• cm0002@lemmy.world
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        7 months ago

        I don’t think so, or at least is state dependent, I definitely had medical debt and it was definitely discharged along with all the other debt I had

        • GrayoxOP
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          Yeah medical debt is dischargable, our lawyer asked if we had any surgeries we had been putting off that we might want to get done before we filed.

            • GrayoxOP
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              7 months ago

              Capitalism is a flavor of fraud in and of itself.

            • mosiacmango@lemm.ee
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              If buying isnt owning, piracy isnt stealing.

              Yes, but its fraud in a system designed at every level to defraud you, so fuck um. Get healthy in any way you can because the system itself sure won’t help you.

              They screw you, you screw them is the American way, so bravo for the lawyer for being honest about the game.

          • Catsrules
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            7 months ago

            It is all fun and games until the repo man comes to rip those knee replacements out.

      • ours@lemmy.world
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        7 months ago

        In my country that isn’t a thing. Everybody has to have private insurance and if they can’t afford it, the State subsidizes it.

        And if somehow you get something done that isn’t covered by the insurance, they can’t pursue you for that debt and it doesn’t show up when doing things like getting a lease.

        It’s not perfect (insurance costs a ton and keeps rising) but at least it’s not some dystopian nightmare where people can’t afford to get care in one of the World’s top economies.

        • Mr_Blott@lemmy.world
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          7 months ago

          I’m sorry is this an I-love-getting-fucked-in-the-ass thing that I’m too Scottish to understand?

          • Che Banana
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            7 months ago

            Yes.

            See, Americans dont have an England to fuck over its citizens, so we have to do it all by ourselves.

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            7 months ago

            I’m sorry is this an I-love-getting-fucked-in-the-ass thing that I’m not USA enough to understand?

            FiFY, now the entire world can use it

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                7 months ago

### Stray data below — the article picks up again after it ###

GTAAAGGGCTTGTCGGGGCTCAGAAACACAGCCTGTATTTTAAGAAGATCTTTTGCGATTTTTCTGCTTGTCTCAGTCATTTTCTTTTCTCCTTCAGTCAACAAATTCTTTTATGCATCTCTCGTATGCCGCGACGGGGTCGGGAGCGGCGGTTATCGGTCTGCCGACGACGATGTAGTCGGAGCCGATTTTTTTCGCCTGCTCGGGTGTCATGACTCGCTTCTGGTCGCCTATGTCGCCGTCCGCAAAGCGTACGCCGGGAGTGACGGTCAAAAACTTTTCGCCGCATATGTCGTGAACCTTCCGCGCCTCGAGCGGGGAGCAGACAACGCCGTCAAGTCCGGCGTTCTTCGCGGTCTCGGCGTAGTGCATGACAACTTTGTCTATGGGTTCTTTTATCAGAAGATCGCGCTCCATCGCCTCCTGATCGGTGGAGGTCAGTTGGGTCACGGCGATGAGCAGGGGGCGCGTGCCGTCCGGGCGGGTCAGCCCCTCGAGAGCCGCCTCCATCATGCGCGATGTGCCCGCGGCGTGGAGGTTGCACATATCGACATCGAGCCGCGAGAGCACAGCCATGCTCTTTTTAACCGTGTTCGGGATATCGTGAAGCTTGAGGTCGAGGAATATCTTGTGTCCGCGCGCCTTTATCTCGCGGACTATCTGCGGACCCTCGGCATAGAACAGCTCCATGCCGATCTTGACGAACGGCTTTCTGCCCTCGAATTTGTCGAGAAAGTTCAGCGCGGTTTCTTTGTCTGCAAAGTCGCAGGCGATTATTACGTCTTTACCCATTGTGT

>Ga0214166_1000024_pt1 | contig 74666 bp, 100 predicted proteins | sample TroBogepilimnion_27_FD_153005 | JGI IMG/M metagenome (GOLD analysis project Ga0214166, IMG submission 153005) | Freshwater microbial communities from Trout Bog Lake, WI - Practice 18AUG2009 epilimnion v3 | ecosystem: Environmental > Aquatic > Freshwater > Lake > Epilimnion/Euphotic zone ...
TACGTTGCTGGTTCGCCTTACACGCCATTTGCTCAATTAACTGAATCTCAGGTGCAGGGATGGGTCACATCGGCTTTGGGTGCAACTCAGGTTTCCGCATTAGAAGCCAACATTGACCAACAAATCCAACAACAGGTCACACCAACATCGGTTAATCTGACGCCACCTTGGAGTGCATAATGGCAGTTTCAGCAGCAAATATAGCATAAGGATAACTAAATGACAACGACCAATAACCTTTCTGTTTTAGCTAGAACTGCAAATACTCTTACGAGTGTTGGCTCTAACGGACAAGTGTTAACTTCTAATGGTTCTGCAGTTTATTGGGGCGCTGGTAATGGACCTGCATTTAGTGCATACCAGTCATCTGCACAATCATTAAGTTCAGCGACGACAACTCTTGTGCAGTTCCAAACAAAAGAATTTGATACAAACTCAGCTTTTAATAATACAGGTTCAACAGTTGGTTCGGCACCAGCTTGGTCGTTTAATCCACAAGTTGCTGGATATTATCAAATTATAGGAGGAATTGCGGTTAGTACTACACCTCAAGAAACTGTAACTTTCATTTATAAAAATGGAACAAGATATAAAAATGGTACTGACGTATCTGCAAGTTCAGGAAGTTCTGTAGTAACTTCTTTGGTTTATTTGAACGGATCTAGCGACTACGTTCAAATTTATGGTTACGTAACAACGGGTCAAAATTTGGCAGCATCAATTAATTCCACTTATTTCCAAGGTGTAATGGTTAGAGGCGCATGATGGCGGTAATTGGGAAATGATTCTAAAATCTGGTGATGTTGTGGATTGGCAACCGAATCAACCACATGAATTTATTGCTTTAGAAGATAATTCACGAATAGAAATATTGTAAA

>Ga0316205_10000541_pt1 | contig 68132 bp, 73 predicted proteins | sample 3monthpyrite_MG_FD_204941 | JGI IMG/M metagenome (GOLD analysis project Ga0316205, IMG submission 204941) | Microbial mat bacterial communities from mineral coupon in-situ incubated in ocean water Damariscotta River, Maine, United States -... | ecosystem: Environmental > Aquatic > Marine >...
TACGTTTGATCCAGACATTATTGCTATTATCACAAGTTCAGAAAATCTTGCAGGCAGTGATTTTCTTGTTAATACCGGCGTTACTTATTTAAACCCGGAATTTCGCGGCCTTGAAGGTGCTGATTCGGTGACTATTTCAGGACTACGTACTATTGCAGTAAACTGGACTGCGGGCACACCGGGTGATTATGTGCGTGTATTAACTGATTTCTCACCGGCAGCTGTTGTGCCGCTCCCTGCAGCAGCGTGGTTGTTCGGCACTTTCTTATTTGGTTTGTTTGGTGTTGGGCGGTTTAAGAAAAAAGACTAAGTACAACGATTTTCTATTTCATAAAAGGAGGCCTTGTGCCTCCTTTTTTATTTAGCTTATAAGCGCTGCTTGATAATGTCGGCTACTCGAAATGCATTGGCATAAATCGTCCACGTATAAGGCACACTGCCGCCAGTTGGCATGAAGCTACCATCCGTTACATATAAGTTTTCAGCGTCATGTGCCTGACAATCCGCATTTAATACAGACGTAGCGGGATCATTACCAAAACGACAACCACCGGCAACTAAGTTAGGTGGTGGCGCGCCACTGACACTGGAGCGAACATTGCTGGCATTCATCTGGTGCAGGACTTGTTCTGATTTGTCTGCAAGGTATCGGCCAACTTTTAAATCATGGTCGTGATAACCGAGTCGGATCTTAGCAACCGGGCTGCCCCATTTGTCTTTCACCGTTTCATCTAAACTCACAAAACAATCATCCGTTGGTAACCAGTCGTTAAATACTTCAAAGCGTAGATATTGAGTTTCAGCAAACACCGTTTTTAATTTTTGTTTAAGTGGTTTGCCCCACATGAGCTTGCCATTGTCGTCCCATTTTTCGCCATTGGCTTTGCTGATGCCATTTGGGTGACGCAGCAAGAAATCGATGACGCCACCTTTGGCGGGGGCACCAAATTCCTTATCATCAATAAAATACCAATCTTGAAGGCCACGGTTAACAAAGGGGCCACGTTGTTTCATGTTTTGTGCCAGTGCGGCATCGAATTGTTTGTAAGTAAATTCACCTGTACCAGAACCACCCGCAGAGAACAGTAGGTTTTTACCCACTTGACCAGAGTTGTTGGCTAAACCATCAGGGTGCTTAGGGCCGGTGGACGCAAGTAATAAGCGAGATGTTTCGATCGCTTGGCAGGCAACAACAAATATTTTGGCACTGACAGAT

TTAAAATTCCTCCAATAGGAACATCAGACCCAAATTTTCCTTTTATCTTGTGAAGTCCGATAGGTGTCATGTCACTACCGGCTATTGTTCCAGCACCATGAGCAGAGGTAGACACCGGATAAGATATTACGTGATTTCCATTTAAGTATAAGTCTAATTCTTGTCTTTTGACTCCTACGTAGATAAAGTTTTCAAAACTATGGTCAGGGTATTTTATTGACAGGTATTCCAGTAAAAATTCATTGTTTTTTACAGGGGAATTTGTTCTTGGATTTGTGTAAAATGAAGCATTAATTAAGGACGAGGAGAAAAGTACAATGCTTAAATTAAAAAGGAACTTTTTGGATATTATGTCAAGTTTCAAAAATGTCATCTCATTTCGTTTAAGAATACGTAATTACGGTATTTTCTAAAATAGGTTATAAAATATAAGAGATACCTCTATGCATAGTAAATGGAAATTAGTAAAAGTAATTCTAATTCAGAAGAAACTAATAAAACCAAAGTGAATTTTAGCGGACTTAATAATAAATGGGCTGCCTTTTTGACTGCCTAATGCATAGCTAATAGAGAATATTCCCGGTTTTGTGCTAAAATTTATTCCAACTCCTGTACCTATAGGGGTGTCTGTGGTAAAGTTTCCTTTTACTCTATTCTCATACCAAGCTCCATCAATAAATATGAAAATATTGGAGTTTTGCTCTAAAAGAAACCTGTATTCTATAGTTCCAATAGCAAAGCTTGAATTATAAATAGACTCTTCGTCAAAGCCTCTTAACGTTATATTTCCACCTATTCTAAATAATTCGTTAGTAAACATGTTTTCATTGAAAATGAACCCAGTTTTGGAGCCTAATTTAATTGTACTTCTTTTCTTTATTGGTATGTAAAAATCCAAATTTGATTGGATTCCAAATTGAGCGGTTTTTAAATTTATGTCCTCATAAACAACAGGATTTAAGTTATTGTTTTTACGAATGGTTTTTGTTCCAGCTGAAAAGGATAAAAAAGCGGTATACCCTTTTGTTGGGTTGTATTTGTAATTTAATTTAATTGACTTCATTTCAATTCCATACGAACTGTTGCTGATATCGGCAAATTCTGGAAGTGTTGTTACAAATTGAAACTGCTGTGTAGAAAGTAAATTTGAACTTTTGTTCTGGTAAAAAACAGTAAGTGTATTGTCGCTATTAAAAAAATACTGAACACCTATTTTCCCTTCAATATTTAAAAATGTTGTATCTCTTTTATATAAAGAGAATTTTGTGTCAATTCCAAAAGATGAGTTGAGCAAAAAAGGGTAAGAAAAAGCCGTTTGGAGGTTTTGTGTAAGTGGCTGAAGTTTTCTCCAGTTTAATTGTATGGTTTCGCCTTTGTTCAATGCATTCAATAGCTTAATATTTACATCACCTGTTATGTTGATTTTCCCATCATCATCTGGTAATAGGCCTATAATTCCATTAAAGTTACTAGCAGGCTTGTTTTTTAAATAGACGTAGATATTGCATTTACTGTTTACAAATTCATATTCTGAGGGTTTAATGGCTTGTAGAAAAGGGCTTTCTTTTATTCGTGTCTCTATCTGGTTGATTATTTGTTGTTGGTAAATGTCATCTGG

Whilst it would be lovely if us Englishmen didn’t have student loans, they could be a whole lot worse. We only pay them once we earn over a certain threshold, and they’ll disappear after 30 years. Plus our unis are funded in large part by international students (which has its own issues), so Brits’ course fees are slightly subsidised.

                Not good, but hey at least it’s not the US(!)

          • jubilationtcornpone@sh.itjust.works
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            7 months ago

            The United States is a free country and freedom to shape your own destiny is one of the hallmarks of being an American. So everyone whining about how hard it is should have thought long and hard about the consequences of their actions when they decided not to be born rich.

            /s

  • fury@lemmy.world
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    7 months ago

    I got talked into bankruptcy (by a bankruptcy lawyer, surprise surprise). It cleared $12k of credit cards and bank fees but not the then-$50k of student loans and the spending habits that were the real problem. Now I learned my lesson. No credit cards. Save up and pay. Have an emergency fund that can cover your expenses for months and months in the event you lose your job, or your most expensive unplanned repair. That’s the real life saver.

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      7 months ago

      Credit cards are fine for people who can control their spending. I never pay interest, so I get my rewards for free and am building my credit. If you cannot control your spending habits, you might consider a card with a low limit.

      • SeabassDan@lemmy.world
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        7 months ago

        You mean you never pay interest by paying off the debt before the next billing cycle, right? Or is it fine to get zero interest for whatever amount of months on certain purchases?

        • Jimmyeatsausage@lemmy.world
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          7 months ago

          We do both… both are fine. As long as you aren’t paying fees or interest, there is no disadvantage to using credit cards.

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            Ah, okay, I always figured the only way to really be responsible with credit was to use credit cards like debit, but if a big purchase came along that I definitely couldn’t pay off within the month, I figured it wouldn’t hurt to have zero interest but wasn’t sure of the impact on my credit.

            • JDubbleu@programming.dev
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              7 months ago